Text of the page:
This interview brings to light the transnational and gender politics of the Chicana/o movement during the 1970s, as well as the effects of state terrorism and torture on the political trajectory of the Chicana activist and organizer Olga Talamante.

On November 10, 1974, uniformed men arrested Talamante, a Chicana activist from Gilroy, California, and thirteen young Argentine activists in Azul, Argentina. The young leftist activists had been working on health and educational projects when martial law was declared. Accused of violating the National Security Act, Talamante was subjected to four days of terror—including electric shocks, beatings, and psychological torture—and incarcerated in the earliest days of Argentina's “dirty war” of state terrorism. Born in Mexicali, Mexico, and raised in Gilroy, Talamante had attended the University of California at Santa Cruz and was involved with the student group Movimiento Estudiantil Chicana/o de Aztlán (Chicana/o Student Movement of Aztlán—MEChA), the United Farm Workers (UFW), and the women's group Chicana Consciousness. Talamante's border crossings—between Mexico and the United States and across the Americas, from agricultural fields to the university, from student politics to revolutionary movements—as well as her analysis of the effects of capitalism across the continent led her to identify Chicana/o with Mexico, Latin America, and a global imaginary. Talamante's experiences of torture and incarceration in Argentina can also be linked to the current torture scandals at Abu Ghraib, Guantánamo Bay, and other secret CIA so-called black-site prisons.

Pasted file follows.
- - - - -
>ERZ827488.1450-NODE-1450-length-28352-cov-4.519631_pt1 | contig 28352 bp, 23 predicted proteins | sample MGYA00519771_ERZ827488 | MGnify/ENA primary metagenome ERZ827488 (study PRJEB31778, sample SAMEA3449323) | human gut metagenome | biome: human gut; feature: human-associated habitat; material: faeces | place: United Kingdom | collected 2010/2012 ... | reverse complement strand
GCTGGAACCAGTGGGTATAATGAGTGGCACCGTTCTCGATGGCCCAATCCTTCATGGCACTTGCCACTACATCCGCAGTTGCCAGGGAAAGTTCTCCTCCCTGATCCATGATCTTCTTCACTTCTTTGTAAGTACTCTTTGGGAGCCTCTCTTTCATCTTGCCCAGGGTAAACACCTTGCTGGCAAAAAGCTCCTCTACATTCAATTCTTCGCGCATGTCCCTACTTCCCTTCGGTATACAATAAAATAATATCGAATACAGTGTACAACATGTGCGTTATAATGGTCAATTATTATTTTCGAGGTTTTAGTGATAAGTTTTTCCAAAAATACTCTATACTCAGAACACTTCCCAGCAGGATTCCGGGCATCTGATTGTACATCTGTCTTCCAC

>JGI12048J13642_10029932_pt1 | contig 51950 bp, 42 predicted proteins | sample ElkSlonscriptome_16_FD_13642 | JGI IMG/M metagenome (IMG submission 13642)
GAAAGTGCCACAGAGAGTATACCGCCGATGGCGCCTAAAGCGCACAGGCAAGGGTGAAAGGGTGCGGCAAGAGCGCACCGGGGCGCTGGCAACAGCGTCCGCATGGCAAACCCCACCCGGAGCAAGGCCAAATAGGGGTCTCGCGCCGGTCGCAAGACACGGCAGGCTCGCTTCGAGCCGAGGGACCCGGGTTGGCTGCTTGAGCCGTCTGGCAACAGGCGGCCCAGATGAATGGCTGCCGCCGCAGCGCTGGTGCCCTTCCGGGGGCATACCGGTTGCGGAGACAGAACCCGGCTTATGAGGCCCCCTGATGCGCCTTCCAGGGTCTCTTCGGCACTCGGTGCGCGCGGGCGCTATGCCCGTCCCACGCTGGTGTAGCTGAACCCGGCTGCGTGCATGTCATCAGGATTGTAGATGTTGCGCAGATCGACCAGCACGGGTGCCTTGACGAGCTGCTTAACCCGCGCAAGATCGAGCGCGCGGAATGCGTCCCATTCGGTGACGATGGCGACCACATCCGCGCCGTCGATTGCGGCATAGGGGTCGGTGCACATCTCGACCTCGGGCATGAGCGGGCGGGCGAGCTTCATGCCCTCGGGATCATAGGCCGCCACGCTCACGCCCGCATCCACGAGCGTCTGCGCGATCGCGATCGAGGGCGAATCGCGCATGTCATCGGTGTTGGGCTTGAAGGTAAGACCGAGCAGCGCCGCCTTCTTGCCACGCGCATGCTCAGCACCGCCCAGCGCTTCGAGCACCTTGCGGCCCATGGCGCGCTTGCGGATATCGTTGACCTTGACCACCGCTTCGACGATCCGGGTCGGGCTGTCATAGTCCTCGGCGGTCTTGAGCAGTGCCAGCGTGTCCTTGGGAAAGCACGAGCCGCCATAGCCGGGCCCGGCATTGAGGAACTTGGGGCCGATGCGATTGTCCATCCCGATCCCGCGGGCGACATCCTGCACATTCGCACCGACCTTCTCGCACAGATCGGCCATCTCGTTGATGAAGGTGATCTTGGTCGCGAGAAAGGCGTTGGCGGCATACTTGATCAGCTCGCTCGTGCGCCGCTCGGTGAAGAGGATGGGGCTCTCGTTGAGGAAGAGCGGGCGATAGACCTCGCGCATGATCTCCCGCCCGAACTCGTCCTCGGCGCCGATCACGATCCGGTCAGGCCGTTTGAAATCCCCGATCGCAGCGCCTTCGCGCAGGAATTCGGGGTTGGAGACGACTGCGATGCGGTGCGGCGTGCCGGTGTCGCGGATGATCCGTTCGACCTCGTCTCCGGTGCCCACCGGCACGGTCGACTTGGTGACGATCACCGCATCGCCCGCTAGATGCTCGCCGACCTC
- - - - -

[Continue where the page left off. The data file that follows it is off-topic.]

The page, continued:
The text of this article is only available as a PDF.
You do not currently have access to this content.